The magical magic documentary, Make Believe, follows six mostly awkward teenagers as they compete to be crowned Teen World Champion at the World Magic Seminar in Las Vegas. And in Make Believe, director J. Clay Tweel does for magic what Jeffrey Blitz did for spelling bees in Spellbound: He humanizes these teenage outcasts, gives their devotion to dorkiness the the sheen of cool, and finds the sweetness in their awkward struggles to find themselves within their magic and use the art to help find a connection with other people. Along the way, they also perform a few exceptional, crowd-pleasing magic tricks.
The kids at the center of Make Believe are an impressive group of teens, each with an almost religious dedication to the craft of magic, eschewing “Gossip Girl” and time with their friends to fan cards and master the art of manipulation. Seventeen-year-old Krysten Lambert is a pretty high-school blonde from Malibu, one of the field’s most promising magicians. She’s way too smart and poised for her age, and unlike the other young magicians in the documentary, doesn’t use magic to shroud her insecurities but to maintain more control over her life. Bill Koch, a 19-year-old magician whose forte is card tricks using compact discs and iPods, is a band geek in another life, but his skills with magic allow him a corner of self-confidence that he demonstrates jubilantly in Make Believe. Eighteen year old Hiroki Hara, who grew up in Japan an hour away from the closest grocery market, spends 12 hours or more alone each day practising his craft and designing his own props. It shows, too; he’s an unreal magician even for an adult, but at what cost to normal relationships? Derek McKee is a 14-year-old from Littleton, Colorado, a sweet kid with an oversized ego trapped inside a mountain of teen insecurities. He spends much of his time with his middle-aged mentors instead of kids his own age, and another five hours a day practising magic rather than hanging out with friends. It’s often hard to tell if that’s by choice or because of a lack of options. Rounding out the contestants are two gregarious South African teenagers, Siphiwe and Nkumbuzo, who combine magic with their love of soccer and their home country, where they fight to rise above the crime and poverty and attend a college of magic. Theirs is a story about more than two rising magicians; it’s about honoring South Africa and climbing out of the slums.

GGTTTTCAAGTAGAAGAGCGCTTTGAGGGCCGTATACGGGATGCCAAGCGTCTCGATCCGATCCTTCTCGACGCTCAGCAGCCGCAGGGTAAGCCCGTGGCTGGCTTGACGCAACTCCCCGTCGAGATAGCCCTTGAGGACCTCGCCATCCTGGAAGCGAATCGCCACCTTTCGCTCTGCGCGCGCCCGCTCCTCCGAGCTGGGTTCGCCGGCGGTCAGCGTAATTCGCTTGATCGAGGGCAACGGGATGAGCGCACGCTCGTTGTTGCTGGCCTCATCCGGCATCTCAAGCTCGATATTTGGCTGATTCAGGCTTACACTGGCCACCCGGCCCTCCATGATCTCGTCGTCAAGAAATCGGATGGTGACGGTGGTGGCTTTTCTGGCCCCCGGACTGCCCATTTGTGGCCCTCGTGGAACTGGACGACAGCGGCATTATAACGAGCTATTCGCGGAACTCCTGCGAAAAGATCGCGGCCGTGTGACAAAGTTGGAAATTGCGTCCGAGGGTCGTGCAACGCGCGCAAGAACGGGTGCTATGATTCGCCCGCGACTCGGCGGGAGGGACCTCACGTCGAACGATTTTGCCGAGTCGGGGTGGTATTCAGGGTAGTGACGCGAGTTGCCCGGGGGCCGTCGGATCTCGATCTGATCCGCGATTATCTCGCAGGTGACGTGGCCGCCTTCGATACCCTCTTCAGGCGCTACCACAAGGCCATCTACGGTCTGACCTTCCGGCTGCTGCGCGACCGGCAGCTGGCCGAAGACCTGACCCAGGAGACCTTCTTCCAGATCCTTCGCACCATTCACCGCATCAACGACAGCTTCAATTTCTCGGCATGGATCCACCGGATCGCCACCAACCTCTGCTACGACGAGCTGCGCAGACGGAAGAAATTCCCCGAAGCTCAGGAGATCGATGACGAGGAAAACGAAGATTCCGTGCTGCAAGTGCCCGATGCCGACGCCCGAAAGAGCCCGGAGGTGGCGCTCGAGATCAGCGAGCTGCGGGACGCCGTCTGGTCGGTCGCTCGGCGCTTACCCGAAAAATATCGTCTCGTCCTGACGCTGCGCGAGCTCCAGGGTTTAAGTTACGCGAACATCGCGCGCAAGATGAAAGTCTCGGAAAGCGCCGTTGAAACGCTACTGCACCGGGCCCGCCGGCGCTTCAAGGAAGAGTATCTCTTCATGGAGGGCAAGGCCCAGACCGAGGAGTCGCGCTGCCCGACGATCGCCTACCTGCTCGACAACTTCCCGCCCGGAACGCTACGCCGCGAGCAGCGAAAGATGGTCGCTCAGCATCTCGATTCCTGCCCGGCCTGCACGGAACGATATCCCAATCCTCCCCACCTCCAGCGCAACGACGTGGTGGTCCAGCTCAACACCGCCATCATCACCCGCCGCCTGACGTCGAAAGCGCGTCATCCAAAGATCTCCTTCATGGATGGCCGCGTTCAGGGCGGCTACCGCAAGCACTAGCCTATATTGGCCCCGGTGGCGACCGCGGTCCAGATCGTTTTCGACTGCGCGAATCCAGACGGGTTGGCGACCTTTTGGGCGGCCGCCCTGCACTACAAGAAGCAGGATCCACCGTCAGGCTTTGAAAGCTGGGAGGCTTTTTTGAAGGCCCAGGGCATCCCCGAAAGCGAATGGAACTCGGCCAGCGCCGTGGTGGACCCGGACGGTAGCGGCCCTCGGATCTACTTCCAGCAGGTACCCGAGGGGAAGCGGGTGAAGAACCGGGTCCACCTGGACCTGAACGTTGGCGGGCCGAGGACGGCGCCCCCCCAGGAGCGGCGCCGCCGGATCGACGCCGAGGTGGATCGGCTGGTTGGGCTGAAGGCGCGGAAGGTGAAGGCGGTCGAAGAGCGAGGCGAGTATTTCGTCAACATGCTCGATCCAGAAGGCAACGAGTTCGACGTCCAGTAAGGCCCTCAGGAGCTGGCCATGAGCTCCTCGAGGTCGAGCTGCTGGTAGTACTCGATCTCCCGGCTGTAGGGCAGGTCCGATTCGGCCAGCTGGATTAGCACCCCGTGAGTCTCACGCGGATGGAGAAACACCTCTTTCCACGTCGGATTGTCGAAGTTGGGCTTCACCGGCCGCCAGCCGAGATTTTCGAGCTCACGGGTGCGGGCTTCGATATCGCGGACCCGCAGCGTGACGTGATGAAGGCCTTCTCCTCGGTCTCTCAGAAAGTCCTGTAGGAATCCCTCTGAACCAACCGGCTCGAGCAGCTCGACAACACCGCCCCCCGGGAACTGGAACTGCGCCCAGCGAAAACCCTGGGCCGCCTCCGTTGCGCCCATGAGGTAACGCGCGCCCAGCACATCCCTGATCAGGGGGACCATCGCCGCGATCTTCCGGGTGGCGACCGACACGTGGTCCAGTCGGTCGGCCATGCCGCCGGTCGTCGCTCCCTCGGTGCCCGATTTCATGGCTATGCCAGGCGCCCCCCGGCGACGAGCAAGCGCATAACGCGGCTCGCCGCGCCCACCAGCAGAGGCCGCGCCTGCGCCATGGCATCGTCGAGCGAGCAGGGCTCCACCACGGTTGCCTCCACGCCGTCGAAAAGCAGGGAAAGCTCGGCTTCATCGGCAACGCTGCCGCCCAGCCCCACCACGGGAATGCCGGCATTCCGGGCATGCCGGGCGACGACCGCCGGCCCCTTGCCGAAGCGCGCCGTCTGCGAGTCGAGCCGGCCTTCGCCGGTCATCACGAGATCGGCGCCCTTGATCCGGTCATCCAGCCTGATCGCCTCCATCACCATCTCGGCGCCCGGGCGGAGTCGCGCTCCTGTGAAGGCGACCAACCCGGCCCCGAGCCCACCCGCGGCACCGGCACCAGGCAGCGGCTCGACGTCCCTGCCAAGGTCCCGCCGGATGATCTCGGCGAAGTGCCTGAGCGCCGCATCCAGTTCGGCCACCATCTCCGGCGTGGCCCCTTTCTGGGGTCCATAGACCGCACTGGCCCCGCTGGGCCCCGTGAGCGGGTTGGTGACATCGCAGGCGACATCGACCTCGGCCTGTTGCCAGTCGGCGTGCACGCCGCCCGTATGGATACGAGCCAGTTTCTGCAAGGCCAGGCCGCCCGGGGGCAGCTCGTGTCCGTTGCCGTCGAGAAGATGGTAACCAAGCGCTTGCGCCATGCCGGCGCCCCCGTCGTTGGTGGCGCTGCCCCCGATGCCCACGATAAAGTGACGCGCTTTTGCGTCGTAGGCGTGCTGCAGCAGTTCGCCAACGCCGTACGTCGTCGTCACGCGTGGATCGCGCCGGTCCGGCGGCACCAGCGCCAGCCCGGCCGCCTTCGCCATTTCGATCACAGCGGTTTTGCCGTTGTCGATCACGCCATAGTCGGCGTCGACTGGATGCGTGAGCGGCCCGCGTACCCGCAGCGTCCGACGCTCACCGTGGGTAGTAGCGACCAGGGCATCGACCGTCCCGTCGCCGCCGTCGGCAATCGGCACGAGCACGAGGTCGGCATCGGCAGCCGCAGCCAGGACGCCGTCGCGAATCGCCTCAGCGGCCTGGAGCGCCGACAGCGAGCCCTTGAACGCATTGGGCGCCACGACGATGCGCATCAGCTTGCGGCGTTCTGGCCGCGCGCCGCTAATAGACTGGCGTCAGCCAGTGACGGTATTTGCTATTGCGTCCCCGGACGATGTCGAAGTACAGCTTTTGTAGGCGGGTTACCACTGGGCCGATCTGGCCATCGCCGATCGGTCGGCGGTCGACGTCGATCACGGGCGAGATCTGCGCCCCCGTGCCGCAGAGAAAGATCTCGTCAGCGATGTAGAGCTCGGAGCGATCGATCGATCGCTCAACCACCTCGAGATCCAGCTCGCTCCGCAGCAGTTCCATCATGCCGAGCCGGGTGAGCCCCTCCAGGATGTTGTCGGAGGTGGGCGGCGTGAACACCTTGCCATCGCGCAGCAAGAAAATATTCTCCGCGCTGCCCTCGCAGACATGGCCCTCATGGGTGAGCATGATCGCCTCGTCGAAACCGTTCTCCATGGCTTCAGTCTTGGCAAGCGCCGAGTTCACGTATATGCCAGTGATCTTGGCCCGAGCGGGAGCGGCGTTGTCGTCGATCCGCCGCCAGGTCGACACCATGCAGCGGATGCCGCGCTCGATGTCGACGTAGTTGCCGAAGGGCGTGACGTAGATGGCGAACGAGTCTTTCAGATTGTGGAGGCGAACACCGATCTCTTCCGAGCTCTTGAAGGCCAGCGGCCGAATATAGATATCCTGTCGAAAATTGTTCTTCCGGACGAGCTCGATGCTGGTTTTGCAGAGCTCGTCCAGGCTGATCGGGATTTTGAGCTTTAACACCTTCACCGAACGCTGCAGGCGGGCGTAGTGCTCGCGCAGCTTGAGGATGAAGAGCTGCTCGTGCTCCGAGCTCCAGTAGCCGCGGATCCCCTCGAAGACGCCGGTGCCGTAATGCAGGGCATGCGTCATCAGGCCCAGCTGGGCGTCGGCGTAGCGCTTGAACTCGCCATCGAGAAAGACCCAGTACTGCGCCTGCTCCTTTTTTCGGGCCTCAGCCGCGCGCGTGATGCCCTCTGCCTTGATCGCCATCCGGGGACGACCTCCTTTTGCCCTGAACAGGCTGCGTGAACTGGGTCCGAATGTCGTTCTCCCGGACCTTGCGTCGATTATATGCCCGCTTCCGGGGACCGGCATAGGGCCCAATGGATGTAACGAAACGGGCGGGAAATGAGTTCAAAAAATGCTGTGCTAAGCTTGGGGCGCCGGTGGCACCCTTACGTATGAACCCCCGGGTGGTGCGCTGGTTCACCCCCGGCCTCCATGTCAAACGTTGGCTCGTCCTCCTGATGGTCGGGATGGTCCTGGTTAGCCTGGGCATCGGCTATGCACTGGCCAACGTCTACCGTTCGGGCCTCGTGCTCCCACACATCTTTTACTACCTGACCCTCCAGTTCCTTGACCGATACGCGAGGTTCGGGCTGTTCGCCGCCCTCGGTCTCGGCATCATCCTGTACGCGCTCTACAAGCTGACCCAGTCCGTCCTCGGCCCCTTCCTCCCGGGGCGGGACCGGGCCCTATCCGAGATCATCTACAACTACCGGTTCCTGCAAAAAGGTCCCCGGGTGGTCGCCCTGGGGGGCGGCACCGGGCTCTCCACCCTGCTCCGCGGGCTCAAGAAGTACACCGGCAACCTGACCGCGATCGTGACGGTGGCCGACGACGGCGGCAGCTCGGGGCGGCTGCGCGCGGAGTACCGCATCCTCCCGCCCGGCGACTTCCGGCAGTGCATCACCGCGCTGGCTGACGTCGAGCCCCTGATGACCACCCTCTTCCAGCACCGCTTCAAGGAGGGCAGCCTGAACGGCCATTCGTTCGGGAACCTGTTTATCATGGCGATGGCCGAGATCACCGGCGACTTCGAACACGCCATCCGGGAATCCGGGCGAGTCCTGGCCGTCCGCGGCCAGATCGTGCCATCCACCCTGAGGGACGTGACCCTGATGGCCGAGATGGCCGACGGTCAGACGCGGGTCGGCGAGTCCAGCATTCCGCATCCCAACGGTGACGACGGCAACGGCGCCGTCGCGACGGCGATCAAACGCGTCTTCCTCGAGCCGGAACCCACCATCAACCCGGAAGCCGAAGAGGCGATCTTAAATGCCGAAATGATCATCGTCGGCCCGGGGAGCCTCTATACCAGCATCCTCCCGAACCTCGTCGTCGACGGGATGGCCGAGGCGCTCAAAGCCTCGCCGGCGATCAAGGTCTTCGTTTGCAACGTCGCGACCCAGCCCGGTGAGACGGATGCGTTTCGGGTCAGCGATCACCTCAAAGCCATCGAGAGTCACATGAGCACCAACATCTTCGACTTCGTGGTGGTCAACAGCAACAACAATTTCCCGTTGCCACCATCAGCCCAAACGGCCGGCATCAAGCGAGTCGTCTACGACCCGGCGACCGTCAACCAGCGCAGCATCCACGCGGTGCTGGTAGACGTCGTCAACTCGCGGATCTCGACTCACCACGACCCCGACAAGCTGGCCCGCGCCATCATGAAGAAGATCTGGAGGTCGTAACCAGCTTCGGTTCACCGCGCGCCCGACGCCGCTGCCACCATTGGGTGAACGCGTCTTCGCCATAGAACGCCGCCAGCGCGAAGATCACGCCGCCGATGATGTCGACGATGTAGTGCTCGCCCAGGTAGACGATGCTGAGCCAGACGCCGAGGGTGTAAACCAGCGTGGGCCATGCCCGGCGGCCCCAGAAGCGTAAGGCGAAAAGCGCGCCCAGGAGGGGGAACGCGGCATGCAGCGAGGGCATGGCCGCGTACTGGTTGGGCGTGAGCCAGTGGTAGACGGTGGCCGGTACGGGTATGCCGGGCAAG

The lives of these six contestants are tidily weaved together to give us a strong sense of each of these individual’s lives before Make Believe turns its focus on the competition at the center of the film, hewing close to the Spellbound template. But the whimsical indie doc formula, which intercuts a few talking-head interviews from leaders in the art like Lance Burton and Neil Patrick Harris(!), makes the film no less enchanting. Tweel takes an affectionate look at the gaggle of dorks, pulling out of each the idea that magic can transform their lives, and at least for a few minutes while they’re up on stage, afford them a level of super-stardom in their community and, for an hour and a half at least, in movie theaters. Make Believe is sweet and rousing documentary, a celebration of both magic and the kids who devote their time to it.
Check out the trailer; it’s irresistible.
Make Believe screened that the Independent Film Festival of Boston.